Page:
Author(s): Paolo Pescatore
After a rocky start, AT&T's online video service DirecTV Now is beginning to make some inroads. In a crowded US market, the provider has chosen to focus on premium content, which I believe is a shrewd move. Customers are willing to pay to access the content they want, whenever and wherever they want. This plays to AT&T's strength, particularly in the wake of its acquisition of DirecTV and, most recently, Time Warner — subject to regulatory approval. DirecTV Now is available on numerous platforms including Amazon Fire TV, Android, Apple TV, Chrome OS and Chromecast devices. In my opinion, it offers a very good mix of live TV and on-demand video as well as some local stations.
The lowest-priced package, at $35 a month, covers about 60 channels and includes most of the popular ones, such as ESPN, Cartoon Network and MTV. This sets the service apart from rivals like PlayStation Vue, which doesn't offer Viacom channels such as MTV. Later in 2017 AT&T will add support for cloud-based recording, which is fast becoming the norm for online video services in the US. Other services like Hulu TV, Sling TV and YouTube TV already support this feature.
AT&T provided me with free access to the premium package, dubbed Gotta Have It, which offers a whopping 120 channels for $70 a month. I didn't need all these channels, but the sheer number aligns with one of my predictions for the US market: that the move to Internet delivery of TV programming will see a return to large bundles of content (see CCS Insight Predictions for 2017 and Beyond). There's been a rush toward online video services and so-called "skinny" bundles, accompanied by a proliferation of separate apps for each provider. But in reality, customers will not want to sign up to numerous services, receive more bills and be forced to open several apps to find the content they want. In my view, the disparate and disjointed nature of these apps will lead frustrated customers to reengage with big content bundles delivered over Internet connections.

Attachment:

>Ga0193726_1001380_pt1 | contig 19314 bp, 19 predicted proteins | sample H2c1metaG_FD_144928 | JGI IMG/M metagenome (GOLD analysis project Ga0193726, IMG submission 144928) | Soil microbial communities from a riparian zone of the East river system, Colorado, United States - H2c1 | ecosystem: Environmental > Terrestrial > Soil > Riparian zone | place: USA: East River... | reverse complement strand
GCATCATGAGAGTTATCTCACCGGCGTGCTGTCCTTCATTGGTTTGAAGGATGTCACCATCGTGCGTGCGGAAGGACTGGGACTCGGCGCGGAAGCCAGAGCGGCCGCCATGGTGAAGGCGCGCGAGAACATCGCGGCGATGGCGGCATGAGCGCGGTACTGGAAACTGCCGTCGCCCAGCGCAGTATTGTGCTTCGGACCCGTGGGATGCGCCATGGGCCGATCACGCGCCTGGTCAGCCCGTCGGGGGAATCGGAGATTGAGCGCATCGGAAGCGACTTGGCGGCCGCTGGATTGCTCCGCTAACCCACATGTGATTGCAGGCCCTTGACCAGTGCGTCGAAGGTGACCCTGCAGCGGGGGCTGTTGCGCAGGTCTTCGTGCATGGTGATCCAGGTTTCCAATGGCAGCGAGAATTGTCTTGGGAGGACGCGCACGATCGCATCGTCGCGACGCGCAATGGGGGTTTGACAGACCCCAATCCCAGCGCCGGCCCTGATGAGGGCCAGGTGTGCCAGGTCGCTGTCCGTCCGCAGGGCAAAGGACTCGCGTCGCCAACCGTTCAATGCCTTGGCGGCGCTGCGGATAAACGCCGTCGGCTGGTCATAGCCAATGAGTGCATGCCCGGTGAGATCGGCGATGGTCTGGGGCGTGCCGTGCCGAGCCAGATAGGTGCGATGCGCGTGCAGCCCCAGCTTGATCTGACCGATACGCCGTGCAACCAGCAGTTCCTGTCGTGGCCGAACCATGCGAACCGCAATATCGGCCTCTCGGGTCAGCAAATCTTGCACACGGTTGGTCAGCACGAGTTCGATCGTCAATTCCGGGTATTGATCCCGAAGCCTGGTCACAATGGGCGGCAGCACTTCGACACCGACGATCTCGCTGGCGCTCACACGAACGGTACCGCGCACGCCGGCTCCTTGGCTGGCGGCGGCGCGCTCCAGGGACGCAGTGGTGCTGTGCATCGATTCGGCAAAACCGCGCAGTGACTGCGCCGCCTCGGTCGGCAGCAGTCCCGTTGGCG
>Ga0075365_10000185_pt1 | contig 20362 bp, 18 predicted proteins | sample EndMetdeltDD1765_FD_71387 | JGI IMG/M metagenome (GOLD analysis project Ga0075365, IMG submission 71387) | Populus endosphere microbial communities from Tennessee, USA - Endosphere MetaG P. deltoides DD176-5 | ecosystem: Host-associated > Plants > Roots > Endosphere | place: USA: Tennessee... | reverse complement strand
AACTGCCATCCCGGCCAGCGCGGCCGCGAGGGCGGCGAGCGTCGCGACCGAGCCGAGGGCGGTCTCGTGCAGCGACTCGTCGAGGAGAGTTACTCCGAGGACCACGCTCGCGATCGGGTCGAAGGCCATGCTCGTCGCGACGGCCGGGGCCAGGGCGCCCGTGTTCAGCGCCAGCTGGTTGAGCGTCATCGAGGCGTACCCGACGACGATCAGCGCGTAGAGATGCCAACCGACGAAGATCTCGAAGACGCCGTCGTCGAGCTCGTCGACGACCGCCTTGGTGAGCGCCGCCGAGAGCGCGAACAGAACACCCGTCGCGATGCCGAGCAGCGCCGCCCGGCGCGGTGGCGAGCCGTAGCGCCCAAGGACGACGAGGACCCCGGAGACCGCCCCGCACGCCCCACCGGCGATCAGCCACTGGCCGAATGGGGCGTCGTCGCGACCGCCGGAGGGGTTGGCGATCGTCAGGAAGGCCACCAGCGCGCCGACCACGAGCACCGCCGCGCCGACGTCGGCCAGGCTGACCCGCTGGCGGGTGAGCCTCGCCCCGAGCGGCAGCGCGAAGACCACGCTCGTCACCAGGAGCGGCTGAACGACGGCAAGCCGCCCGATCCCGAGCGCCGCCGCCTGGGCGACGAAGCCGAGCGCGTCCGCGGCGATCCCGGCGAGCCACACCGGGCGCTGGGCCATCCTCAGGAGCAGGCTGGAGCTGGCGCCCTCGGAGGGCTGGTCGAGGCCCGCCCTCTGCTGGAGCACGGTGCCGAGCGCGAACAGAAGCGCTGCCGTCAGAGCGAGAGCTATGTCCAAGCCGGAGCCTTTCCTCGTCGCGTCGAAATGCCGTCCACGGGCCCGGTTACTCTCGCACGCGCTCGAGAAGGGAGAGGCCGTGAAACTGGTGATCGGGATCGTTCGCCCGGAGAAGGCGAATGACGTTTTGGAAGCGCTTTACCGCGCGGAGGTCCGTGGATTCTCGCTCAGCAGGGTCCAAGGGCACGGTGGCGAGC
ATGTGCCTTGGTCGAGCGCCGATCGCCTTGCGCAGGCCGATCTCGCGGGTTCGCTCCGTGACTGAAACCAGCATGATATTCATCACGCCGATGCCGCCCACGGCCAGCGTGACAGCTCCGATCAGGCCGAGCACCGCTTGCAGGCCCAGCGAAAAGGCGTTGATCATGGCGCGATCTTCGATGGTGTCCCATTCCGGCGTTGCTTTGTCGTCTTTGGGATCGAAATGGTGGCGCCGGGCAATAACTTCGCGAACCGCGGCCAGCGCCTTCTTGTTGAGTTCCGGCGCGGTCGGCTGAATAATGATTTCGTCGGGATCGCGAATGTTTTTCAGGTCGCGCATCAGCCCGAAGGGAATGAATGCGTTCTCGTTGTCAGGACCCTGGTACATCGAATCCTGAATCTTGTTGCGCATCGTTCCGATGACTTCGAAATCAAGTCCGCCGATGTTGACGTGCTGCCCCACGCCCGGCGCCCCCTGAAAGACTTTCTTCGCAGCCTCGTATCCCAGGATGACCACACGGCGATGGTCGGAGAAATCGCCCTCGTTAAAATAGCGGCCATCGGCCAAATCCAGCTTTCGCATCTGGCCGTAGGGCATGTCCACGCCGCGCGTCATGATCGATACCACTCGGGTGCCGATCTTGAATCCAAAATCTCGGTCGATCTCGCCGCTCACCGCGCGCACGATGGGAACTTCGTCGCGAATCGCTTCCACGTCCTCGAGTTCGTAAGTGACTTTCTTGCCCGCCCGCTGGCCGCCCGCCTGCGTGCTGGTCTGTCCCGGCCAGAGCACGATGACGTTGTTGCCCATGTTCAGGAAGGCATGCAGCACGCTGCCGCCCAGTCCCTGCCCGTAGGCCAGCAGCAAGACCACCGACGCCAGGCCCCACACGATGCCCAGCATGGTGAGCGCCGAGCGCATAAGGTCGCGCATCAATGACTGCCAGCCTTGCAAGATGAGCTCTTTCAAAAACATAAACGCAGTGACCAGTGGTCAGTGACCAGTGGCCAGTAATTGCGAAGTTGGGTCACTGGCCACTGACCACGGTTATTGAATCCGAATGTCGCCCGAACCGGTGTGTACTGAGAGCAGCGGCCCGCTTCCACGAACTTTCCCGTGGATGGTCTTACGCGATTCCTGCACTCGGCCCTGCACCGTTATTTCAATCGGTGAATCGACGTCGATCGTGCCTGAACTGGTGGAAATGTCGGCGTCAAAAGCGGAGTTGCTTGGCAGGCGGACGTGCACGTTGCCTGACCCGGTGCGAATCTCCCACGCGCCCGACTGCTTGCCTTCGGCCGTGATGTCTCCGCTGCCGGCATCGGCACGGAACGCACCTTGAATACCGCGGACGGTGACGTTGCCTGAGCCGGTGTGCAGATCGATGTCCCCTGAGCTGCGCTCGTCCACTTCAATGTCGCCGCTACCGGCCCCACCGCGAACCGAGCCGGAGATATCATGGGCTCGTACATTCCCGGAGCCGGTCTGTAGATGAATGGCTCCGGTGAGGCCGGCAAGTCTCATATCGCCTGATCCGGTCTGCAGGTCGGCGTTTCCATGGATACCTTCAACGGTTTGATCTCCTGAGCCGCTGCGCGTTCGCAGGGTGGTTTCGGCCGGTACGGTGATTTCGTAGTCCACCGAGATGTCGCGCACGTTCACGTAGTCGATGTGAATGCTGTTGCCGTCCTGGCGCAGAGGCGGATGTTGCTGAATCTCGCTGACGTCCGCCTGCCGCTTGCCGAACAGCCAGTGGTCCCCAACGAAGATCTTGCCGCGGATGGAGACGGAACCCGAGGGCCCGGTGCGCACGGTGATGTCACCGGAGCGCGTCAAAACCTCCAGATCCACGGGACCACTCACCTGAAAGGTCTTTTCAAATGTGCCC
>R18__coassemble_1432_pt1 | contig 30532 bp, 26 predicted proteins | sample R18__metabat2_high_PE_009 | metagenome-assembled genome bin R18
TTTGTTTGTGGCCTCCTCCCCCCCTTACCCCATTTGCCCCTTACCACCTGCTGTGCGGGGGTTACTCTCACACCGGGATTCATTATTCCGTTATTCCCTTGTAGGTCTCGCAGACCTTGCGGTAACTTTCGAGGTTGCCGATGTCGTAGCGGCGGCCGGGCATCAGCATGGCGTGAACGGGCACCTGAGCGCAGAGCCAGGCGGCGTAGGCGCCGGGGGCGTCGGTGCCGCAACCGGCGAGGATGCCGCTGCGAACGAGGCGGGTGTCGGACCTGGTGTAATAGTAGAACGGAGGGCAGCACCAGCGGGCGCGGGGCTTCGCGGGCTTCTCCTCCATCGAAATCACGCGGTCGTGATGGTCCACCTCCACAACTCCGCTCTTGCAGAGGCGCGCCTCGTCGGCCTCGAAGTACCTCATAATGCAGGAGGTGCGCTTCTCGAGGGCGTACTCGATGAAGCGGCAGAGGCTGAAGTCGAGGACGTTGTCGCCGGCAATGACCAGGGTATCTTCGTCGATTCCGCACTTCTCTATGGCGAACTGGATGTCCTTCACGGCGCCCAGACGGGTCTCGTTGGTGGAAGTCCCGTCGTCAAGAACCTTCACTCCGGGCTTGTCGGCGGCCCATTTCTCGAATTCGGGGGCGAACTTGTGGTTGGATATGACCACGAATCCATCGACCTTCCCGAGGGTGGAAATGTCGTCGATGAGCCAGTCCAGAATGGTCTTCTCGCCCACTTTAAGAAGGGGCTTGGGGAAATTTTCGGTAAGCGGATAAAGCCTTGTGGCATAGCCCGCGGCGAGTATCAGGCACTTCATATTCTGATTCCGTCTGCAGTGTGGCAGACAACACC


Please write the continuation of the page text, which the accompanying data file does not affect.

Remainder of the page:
I'm conscious that the very existence of these offerings is thanks to the high prices of traditional TV services, which have pushed households to cut cords and look for alternatives.
DirecTV Now is pretty flexible: users can sign up on a monthly basis without a contract and can cancel at any time. Since its launch, I've noticed numerous promotions for the service and, consistent with other offerings, customers can try it free for a limited time.
The user interface could be improved. Scrolling through the TV guide on an iPhone 7 proved cumbersome as it was difficult to view programme information. However, I found the ability to search through the carousel and features such as the Watchlist and the Continue Watching list particularly useful. The service also allows you to search for content by channel name rather than number, which people often don't remember, and by network name, for example ABC.
DirecTV Now offers HBO and Cinemax for $5 a month, which is much more inexpensive than PlayStation Vue and Sling TV. Subscribers of certain premium packages also benefit from free access to HBO content. The bundle I tried allowed me to watch a wide range of on-demand material from different genres. However, all this choice led me to think it would be far simpler to search for content using voice. This represents the next wave of innovation for mobile-centric online video services.
I didn't try casting the stream to a Chromecast device or Apple TV. However, I did notice a wealth of content for children, live TV and on-demand material, which should keep my kids entertained. I particularly enjoyed watching Premier League football and the F1 Russian Grand Prix, both on NBC Sports Network.
One of the main distinguishing features of DirecTV Now is that AT&T wireless subscribers can access the service through zero-rated data, meaning their consumption does not count against their monthly data limits.
Although it's hard to provide a true comparison with other services without fully trying them, DirecTV Now gets the thumbs up from me. For my thoughts on recent moves by US providers in the online video space see Battle for Living Room Intensifies in US.